trouble getting the Dolphins to go all out in practice before
their Nov. 1 showdown with the Buffalo Bills for the AFC East
lead. He sees a leaguewide erosion of team spirit. "When I got to
the NFL in 1989, you'd meet the other coach at midfield before
the game and he'd talk about his team as we," Johnson says. "Now
coaches are mad at the front office, mad at their players. It's
much less a team thing."

A group led by real estate magnate Howard Milstein has now bid
$800 million for the Washington Redskins and their cash cow of a
stadium. For years the league has wanted big money from TV and
from Fortune 500 types like Milstein. The NFL got its money--and
the madness that goes with it. --Peter King

Daring Downhiller

Julie Zell's fans call her the best snowboarder on earth, but she
says she's just a frustrated surfer. Zell, 31, is a backcountry
snowboarder. This isn't the back-and-forth half-pipe boarding you
see on TV in the X Games. What Zell does is simpler and scarier.
Without benefit of ski lifts, groomed snow or ski patrols, she
bombs down mountainsides where brave souls fear to tread. In this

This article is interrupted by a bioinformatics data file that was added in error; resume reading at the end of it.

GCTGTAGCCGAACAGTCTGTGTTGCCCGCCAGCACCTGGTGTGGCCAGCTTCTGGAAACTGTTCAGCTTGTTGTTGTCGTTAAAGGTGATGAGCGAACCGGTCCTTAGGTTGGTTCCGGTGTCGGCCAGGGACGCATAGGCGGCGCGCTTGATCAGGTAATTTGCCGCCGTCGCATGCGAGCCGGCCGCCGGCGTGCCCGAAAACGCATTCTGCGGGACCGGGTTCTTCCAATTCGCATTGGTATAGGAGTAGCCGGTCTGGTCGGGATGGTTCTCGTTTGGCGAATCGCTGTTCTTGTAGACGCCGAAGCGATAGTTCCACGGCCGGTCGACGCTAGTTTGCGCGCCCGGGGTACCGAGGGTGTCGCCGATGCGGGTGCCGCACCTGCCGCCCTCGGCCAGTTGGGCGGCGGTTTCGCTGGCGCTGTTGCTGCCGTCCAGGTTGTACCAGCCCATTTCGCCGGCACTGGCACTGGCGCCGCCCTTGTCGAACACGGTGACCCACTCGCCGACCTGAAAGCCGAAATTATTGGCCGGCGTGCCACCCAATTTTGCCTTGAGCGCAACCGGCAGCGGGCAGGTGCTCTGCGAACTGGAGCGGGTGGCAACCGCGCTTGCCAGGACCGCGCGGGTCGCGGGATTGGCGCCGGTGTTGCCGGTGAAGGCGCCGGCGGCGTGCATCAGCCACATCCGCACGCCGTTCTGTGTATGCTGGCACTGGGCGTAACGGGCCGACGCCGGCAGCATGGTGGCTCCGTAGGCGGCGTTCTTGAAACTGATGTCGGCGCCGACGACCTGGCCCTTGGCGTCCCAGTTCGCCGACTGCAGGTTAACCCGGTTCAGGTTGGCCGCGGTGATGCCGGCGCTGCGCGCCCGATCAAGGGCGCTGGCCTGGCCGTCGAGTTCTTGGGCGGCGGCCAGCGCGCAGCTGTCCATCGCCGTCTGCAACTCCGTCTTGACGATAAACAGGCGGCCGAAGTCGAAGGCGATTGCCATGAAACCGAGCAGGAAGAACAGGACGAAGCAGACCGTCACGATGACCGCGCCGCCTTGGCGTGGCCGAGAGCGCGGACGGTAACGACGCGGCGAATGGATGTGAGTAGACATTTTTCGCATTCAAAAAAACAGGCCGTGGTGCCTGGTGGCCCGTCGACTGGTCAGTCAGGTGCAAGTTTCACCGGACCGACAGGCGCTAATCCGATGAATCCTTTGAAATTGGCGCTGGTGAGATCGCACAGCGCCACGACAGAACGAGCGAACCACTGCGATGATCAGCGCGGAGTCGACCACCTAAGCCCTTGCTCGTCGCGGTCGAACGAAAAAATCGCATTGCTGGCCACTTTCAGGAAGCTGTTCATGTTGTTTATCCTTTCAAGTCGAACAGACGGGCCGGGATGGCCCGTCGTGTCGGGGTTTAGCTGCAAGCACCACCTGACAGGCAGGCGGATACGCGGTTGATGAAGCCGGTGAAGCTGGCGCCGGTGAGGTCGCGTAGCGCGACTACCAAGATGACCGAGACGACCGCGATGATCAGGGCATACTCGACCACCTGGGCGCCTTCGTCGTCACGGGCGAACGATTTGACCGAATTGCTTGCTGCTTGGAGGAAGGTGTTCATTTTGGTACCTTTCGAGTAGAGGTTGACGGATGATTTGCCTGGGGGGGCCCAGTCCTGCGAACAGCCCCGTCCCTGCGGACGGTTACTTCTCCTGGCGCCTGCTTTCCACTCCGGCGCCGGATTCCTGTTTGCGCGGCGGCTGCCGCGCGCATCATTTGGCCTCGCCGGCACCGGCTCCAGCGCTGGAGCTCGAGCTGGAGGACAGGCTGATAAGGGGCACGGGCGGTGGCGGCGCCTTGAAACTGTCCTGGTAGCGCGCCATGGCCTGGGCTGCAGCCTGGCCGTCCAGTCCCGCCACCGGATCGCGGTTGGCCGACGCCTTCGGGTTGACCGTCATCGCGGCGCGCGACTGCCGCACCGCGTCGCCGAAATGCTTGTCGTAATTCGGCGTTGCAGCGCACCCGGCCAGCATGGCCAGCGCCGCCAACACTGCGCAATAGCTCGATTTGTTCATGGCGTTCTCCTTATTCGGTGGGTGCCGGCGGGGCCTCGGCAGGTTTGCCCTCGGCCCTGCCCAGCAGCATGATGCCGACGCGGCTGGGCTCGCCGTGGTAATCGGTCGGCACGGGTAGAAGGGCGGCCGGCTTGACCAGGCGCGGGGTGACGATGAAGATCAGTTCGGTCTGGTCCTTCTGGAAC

sport, once the helicopter that brung you zooms away, there's
nothing to do but dance with the mountain.

Other downhillers watch out for moguls. Backcountry boarders have
to worry about bears, boulders and cliffs. Zell relishes zipping
down a 50-degree slope at better than 40 mph, tracing arcs
through virgin powder before knifing through a clump of trees and
plunging 30 feet over a crag. "I know my life is at stake," says
Zell, a three-time winner of the women's division at the King of
the Hill World Extreme Championships in Valdez, Alaska. But, she
adds, "In the snow, I'm in my element."

Unable to make the leap from merely excellent to world class as a
skier, Zell moved from her hometown of Syracuse, N.Y., to Maui in
1989. She fell in love with surfing but never quite mastered it.
After returning to the mainland in '90, she discovered
snowboarding. "I wanted to surf more than anything else, and this
was surf style," she says.